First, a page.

Exploration – When you explore, you are curious and open to new experiences, people, and ways of thinking. This changes everything. In the words of Oliver Wendell Holmes, “Man’s mind, once stretched by a new idea, never regains its original dimensions.” When you interact with people very different from yourself, you develop social intelligence, become aware of your strengths and limitations, and understand that collaboration is necessary to achieve great things. You may have strong opinions of your own, but you become a willing listener–empathetic, fair, and respectful of others even if you disagree (all hallmarks of good leadership). This is because you have a growth mindset. Your mind is not set in stone, and you love to learn because you are always looking to improve yourself.
As you build diverse experiences and understand how things fit together, you become comfortable with ambiguity and complexity. You gain perspective (wisdom) which helps you better understand what you can and cannot control (acceptance), appreciate what you have (gratitude), and recognize that there are many ways of doing things (creativity). Perspective can also inspire a sense of awe, spirituality, and/or belonging.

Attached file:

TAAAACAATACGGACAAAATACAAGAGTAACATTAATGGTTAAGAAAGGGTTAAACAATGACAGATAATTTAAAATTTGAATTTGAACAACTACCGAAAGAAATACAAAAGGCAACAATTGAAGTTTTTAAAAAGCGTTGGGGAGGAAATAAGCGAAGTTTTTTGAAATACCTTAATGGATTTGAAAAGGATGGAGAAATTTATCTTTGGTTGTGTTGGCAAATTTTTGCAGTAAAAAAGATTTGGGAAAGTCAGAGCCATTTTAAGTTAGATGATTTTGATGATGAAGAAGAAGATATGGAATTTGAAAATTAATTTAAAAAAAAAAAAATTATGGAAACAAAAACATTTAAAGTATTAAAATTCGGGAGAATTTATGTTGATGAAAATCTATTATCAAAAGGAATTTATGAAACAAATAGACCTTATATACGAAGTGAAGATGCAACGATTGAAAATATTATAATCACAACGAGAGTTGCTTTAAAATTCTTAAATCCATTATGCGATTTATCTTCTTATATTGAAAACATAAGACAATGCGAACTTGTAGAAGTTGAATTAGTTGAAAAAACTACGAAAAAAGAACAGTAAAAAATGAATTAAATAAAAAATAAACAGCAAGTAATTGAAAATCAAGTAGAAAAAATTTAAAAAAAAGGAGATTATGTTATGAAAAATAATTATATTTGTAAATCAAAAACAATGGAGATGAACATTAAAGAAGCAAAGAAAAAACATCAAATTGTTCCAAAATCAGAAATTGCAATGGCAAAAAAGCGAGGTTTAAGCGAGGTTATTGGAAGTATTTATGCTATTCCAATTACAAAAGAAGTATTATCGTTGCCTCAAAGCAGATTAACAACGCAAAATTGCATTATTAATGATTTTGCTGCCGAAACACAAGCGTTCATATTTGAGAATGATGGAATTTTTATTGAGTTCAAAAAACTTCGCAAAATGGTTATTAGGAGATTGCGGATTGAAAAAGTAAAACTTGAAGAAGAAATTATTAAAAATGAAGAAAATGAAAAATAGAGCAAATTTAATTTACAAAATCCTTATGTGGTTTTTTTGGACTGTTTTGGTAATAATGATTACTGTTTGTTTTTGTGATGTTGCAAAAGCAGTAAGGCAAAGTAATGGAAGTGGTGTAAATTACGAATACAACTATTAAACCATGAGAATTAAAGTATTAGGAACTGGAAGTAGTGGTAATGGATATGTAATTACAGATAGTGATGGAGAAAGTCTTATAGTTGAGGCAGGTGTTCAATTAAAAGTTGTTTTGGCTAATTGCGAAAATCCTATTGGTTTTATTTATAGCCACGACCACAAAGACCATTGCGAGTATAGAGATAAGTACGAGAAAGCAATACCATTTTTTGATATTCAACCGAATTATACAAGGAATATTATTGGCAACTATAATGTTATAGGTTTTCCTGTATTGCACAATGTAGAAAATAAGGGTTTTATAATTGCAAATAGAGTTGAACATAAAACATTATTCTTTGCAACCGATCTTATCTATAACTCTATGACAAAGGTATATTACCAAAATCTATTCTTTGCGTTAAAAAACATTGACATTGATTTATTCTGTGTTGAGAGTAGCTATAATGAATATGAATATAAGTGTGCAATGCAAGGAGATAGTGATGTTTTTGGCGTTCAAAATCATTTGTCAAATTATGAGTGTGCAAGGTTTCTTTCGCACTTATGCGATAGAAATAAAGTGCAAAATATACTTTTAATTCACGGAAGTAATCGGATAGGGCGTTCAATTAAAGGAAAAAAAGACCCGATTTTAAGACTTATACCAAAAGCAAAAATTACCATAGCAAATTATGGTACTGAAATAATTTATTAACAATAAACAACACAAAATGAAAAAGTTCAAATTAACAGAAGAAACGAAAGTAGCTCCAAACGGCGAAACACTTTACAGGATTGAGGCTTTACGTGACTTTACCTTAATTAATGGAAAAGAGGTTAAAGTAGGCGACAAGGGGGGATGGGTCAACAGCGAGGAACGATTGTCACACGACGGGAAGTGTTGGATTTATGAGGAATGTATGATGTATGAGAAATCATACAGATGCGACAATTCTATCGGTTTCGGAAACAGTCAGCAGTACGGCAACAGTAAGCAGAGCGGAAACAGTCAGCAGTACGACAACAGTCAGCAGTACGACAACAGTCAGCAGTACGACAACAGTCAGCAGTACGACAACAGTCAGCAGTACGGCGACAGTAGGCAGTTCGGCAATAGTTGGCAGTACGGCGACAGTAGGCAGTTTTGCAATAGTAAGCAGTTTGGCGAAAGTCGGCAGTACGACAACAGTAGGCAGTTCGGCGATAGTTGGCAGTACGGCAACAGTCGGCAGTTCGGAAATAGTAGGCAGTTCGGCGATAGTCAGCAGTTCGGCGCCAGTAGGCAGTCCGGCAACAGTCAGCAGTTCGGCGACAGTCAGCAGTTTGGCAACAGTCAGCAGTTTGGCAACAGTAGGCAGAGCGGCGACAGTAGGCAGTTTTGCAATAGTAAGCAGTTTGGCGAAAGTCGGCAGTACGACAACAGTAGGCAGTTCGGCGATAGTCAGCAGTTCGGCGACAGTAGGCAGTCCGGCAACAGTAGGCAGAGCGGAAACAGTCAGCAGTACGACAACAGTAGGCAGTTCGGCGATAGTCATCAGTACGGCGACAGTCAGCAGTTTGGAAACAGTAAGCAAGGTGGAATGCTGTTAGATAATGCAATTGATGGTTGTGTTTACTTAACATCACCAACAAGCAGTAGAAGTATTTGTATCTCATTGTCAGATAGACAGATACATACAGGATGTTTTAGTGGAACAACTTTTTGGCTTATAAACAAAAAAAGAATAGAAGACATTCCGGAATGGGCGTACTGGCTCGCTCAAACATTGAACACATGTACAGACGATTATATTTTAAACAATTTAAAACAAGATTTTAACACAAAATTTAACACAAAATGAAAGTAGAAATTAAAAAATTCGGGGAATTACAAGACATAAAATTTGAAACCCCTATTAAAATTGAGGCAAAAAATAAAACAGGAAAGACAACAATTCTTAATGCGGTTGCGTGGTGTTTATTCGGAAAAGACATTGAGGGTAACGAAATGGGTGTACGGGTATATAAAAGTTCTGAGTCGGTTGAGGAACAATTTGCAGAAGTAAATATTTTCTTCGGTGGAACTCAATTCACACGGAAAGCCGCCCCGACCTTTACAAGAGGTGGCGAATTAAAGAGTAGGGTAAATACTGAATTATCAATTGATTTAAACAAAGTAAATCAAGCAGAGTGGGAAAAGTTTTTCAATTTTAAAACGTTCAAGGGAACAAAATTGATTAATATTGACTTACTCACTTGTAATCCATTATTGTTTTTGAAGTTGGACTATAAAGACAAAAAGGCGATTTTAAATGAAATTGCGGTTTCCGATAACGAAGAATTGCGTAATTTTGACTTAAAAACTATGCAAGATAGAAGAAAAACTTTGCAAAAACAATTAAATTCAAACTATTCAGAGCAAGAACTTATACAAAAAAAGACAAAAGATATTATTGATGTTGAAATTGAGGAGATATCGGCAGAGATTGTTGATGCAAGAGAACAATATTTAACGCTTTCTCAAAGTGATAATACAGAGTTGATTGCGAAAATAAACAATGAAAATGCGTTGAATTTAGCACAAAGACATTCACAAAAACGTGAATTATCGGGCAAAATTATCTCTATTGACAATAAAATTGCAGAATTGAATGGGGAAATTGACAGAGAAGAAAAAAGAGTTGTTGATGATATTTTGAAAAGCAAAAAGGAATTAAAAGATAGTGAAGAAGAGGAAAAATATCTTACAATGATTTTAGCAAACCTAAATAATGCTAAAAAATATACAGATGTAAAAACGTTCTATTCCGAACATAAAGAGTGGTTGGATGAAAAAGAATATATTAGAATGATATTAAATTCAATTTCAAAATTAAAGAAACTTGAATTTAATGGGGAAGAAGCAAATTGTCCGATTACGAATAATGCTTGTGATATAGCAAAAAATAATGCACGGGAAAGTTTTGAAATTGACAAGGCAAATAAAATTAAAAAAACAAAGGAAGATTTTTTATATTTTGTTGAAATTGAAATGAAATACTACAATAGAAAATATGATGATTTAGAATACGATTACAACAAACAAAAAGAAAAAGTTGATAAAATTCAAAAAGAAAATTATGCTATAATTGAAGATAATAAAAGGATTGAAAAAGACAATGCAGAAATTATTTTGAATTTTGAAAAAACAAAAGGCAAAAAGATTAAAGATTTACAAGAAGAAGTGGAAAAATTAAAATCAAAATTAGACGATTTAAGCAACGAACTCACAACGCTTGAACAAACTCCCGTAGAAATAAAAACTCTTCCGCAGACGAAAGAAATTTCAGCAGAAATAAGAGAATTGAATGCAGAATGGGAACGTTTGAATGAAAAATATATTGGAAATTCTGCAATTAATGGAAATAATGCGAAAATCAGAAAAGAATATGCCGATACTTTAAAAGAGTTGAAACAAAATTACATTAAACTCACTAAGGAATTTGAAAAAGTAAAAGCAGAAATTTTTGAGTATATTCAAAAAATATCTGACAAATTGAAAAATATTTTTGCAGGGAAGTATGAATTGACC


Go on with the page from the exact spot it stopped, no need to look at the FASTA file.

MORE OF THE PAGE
Integrity – When a person is said to have integrity, it is often said that he is “true to himself.” What does this mean, exactly? It means that he knows himself, what he believes in and why–a self-knowledge born of sound judgment (critical thinking). He courageously lives his beliefs despite the obstacles and/or lack of reward because his beliefs are central to who he is. He is intrinsically motivated–a self-starter who does not require the threat of punishment to do why he feels is “right.” He stays true to himself by being honest, prudent, and disciplined (self-regulating).